Noam Sienna ambitiously collected texts from throughout Jewish history and produced a work that illuminates the wider spectrum of gender and sexuality. The 120 texts in the anthology, many of which have never been translated into English before, range from rabbinic responsa and poetry to newspaper articles and personal reflections; they include a poem by Emma Lazarus, which expresses her desire and love for another woman; a witness in a sixteenth century rabbinic trial in the Ottoman empire, incidentally known throughout the community for his liaisons with other men; a nineteenth century Sephardic rabbi in Smyrna who rules on a divorce case in which the wife has “become male.” Together, these stories demonstrate a multiplicity of non-normative experiences across millennia and across the globe, from South Asia to the Lower East Side.
Sienna doesn’t refer to the subjects of these texts by modern terminologies such as “gay” and “transgender.” This offers readers of many identities a chance to forge their own connections with the past, while not limiting the inhabitants of that past with terminology alien to their cultural contexts. The fluidity of this interpretive approach is also reflected in the structure of the book. Although the overall arrangement is chronological, the author also suggests reading along a number of paths linked by subject, or even opening the book at random. Citations to further reading are included after each primary source which makes the anthology both a joy to read as a single volume, and a potential starting point for further exploration. In fact, Sienna encourages readers not only to read the texts, but also to create from them, whether by doing deeper research into history, or drawing inspiration for fiction and art from the anthology’s stories.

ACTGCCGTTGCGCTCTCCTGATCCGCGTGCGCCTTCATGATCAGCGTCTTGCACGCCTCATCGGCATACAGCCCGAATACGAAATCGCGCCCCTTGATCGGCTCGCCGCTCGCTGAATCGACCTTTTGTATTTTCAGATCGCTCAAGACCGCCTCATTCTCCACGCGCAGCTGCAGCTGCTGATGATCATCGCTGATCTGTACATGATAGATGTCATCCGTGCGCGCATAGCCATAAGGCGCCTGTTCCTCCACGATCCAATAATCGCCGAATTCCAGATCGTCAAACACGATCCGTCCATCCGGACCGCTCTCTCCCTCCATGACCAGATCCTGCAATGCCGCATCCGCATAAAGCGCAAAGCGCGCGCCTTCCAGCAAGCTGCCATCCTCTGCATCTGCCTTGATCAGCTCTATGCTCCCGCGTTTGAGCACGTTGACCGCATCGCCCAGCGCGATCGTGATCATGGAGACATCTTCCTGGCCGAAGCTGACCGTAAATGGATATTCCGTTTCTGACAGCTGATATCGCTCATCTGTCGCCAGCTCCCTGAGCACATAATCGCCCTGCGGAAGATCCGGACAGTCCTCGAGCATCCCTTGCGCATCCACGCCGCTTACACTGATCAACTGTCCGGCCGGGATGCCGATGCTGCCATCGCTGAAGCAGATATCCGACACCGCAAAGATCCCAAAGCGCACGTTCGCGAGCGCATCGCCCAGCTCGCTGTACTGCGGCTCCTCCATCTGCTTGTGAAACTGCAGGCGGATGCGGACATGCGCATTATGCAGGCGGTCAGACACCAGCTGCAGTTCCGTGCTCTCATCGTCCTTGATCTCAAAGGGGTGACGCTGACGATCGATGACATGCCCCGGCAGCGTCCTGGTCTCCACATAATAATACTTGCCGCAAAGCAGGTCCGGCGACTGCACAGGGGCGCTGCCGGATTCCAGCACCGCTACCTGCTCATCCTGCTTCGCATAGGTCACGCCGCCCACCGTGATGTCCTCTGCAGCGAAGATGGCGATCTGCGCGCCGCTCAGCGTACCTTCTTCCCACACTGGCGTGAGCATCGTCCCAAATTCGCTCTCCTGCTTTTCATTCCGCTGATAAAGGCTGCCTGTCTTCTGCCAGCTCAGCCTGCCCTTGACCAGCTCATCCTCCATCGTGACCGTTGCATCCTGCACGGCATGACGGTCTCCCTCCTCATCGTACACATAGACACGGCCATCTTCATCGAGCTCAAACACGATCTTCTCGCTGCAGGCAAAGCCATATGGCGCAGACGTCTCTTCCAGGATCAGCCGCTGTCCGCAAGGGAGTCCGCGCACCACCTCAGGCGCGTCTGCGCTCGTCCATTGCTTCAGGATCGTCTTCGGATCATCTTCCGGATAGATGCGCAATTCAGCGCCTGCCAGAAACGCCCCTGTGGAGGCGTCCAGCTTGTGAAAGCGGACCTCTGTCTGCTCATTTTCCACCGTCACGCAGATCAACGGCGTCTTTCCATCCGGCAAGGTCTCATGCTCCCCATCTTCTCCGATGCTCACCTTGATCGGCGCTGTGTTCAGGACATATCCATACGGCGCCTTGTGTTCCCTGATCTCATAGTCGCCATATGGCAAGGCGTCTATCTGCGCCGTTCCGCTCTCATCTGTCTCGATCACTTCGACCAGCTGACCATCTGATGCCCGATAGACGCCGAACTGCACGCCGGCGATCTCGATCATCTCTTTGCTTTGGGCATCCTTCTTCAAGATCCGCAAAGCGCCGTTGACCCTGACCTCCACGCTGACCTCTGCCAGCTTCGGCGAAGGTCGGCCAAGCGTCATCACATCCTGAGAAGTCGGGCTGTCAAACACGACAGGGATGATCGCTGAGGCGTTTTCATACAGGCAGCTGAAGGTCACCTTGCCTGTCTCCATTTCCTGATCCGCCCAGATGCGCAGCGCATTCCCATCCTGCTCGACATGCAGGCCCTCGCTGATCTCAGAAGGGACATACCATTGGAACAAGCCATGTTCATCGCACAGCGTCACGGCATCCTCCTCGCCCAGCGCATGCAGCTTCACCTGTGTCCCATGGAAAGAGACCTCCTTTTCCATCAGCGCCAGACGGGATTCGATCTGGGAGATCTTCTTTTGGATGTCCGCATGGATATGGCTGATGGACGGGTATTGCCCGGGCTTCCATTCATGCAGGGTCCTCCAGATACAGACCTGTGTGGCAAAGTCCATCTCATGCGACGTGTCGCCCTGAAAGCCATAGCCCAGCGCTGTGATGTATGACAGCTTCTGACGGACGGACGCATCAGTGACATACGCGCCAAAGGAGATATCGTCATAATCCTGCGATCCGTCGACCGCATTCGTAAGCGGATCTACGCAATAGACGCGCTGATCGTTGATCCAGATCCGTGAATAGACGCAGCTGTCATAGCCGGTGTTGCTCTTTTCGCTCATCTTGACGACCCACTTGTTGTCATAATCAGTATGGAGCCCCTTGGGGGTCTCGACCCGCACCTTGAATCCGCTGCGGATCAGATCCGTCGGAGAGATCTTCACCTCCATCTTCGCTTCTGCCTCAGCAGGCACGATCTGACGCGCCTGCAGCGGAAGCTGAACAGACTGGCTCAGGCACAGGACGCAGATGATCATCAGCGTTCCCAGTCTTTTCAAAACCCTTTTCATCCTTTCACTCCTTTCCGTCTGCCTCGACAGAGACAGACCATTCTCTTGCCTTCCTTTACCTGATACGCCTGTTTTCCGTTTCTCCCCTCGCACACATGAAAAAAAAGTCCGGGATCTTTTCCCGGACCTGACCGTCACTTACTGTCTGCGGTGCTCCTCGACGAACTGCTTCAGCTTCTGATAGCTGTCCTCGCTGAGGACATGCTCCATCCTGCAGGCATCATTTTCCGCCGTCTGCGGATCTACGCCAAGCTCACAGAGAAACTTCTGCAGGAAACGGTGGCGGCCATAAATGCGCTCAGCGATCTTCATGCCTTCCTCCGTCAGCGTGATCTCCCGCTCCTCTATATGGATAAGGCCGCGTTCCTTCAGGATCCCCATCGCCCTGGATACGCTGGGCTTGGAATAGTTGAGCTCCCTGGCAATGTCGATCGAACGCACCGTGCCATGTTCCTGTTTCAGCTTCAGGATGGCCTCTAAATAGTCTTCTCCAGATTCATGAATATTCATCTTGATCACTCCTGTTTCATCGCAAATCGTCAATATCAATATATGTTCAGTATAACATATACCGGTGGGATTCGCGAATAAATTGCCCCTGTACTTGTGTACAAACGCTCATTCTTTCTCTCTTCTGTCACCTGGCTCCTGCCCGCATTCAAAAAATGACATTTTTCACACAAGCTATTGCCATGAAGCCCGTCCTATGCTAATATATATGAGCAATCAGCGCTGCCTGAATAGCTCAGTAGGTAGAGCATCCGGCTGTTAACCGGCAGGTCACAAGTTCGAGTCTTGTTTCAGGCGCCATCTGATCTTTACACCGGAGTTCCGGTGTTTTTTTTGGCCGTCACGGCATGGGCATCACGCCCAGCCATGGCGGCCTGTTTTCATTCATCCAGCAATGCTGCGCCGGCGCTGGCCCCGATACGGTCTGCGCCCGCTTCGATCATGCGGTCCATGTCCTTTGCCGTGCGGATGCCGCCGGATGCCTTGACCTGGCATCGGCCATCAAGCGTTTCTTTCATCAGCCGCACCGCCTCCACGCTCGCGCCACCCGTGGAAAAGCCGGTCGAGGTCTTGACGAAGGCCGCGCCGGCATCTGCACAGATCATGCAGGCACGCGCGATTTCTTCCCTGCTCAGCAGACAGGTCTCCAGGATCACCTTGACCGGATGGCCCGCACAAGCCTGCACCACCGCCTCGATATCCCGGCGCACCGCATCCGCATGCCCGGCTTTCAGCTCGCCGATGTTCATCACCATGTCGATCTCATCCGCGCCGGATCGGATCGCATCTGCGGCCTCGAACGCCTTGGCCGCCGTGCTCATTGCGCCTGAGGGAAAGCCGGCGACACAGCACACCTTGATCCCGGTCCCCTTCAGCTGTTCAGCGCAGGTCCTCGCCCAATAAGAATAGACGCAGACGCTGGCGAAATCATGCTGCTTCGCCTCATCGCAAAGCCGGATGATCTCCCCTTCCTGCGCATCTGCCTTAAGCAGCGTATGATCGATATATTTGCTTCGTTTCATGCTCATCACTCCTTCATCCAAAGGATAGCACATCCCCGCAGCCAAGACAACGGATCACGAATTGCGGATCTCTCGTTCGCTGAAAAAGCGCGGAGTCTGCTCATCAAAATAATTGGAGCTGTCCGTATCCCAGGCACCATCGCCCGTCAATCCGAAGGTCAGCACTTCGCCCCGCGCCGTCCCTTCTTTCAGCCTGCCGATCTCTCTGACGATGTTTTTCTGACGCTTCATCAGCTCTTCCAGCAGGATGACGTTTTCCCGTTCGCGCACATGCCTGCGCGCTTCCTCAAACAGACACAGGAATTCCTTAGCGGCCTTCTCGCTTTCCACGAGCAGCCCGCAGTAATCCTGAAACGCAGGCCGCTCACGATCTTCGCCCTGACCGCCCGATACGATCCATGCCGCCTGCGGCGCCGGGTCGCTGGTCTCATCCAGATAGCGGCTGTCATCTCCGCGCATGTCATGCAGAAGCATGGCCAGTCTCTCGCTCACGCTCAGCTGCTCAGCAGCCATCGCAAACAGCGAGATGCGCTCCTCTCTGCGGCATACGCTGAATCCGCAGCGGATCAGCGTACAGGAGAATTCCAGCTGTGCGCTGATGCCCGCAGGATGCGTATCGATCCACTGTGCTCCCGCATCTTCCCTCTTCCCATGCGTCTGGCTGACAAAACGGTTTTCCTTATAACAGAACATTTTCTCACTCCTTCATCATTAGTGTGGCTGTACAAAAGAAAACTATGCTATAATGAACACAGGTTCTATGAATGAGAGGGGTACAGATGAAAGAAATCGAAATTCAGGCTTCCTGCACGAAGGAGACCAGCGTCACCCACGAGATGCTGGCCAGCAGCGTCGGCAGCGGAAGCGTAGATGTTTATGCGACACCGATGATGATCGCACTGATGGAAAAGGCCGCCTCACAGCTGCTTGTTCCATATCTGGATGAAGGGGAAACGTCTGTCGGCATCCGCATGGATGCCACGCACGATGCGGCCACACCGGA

As Judith Plaskow’s introduction notes, memory is central to Judaism and to the Jewish people. The challenge of maintaining queer memories from one generation to the next has always been a difficult one, and for Jews, whose records have so often been threatened, the challenge is even greater. A Rainbow Thread is an aid to memory both for those who need to find themselves in the past, and those who need help understanding that expansive concepts of gender and sexuality are nothing new. This book will be a treasure on any shelf, whether in a Hebrew school, a synagogue or community center, a university library, or the home of anyone who needs to remember that the Jewish world, and the Jewish past, are full of more wonders than we can count.
Note: Sacha Lamb and Noam Sienna have been acquainted for several years through their mutual interest in Jewish history.
Sacha Lamb is a 2018 Lambda Literary Fellow in young adult fiction, and graduated in Library and Information Science and History from Simmons University. Sacha lives in New England with a miniature dachshund mix named Anzu Bean. When The Angels Left The Old Country is their debut novel.